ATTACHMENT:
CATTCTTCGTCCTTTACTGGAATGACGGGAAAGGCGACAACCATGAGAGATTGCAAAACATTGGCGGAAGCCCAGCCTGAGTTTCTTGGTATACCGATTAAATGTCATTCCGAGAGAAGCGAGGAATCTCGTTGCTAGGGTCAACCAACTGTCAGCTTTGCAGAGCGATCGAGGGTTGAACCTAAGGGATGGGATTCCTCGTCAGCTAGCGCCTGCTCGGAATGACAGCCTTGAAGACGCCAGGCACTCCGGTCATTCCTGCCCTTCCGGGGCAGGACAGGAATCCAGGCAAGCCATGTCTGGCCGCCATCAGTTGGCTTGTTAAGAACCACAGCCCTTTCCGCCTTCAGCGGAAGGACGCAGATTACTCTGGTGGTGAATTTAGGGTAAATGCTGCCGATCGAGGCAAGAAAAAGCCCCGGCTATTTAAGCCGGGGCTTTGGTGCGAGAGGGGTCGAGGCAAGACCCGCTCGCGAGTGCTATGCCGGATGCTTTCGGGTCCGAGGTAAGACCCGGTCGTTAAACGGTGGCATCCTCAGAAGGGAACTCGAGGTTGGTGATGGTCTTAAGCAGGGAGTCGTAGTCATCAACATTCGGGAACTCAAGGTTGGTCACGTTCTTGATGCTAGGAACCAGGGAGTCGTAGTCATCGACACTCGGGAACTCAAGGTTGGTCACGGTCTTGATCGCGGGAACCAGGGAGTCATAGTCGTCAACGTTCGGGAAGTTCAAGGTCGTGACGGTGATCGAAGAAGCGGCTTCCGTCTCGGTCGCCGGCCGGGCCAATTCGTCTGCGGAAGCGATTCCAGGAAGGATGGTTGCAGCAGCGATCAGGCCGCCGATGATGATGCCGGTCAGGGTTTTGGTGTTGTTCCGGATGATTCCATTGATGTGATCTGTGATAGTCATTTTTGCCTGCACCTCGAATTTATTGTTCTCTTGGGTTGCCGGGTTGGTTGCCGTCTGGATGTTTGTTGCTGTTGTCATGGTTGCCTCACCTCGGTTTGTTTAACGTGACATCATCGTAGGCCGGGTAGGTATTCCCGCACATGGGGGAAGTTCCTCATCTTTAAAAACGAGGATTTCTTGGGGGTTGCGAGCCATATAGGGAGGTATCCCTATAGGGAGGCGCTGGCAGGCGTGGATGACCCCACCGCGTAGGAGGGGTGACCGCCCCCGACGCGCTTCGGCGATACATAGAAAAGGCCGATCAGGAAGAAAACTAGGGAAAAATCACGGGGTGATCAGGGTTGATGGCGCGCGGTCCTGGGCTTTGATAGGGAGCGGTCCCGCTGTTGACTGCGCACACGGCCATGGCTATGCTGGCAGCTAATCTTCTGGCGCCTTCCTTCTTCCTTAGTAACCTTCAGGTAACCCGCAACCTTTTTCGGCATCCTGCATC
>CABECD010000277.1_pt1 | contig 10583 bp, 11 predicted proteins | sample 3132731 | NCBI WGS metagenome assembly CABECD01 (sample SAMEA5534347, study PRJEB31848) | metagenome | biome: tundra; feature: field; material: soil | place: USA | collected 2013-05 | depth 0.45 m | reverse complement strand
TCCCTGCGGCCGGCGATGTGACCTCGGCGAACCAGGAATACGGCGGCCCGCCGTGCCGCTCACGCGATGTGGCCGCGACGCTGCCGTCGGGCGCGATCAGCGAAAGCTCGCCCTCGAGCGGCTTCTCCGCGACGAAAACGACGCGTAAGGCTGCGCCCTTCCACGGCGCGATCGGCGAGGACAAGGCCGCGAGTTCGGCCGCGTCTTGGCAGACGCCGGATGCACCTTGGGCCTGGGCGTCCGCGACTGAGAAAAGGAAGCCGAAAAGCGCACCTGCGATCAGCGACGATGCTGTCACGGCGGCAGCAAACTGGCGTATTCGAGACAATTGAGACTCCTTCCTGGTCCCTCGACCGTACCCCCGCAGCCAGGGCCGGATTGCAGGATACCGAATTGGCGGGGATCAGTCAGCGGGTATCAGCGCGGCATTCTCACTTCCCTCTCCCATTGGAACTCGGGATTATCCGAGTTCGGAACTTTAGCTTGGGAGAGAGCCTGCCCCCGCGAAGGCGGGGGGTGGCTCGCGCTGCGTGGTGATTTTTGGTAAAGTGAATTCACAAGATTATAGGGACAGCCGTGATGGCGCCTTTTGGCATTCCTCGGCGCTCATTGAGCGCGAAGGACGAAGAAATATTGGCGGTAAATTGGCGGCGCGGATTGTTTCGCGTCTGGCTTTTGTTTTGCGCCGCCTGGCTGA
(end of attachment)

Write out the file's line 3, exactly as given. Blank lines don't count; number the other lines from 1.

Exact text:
TCCCTGCGGCCGGCGATGTGACCTCGGCGAACCAGGAATACGGCGGCCCGCCGTGCCGCTCACGCGATGTGGCCGCGACGCTGCCGTCGGGCGCGATCAGCGAAAGCTCGCCCTCGAGCGGCTTCTCCGCGACGAAAACGACGCGTAAGGCTGCGCCCTTCCACGGCGCGATCGGCGAGGACAAGGCCGCGAGTTCGGCCGCGTCTTGGCAGACGCCGGATGCACCTTGGGCCTGGGCGTCCGCGACTGAGAAAAGGAAGCCGAAAAGCGCACCTGCGATCAGCGACGATGCTGTCACGGCGGCAGCAAACTGGCGTATTCGAGACAATTGAGACTCCTTCCTGGTCCCTCGACCGTACCCCCGCAGCCAGGGCCGGATTGCAGGATACCGAATTGGCGGGGATCAGTCAGCGGGTATCAGCGCGGCATTCTCACTTCCCTCTCCCATTGGAACTCGGGATTATCCGAGTTCGGAACTTTAGCTTGGGAGAGAGCCTGCCCCCGCGAAGGCGGGGGGTGGCTCGCGCTGCGTGGTGATTTTTGGTAAAGTGAATTCACAAGATTATAGGGACAGCCGTGATGGCGCCTTTTGGCATTCCTCGGCGCTCATTGAGCGCGAAGGACGAAGAAATATTGGCGGTAAATTGGCGGCGCGGATTGTTTCGCGTCTGGCTTTTGTTTTGCGCCGCCTGGCTGA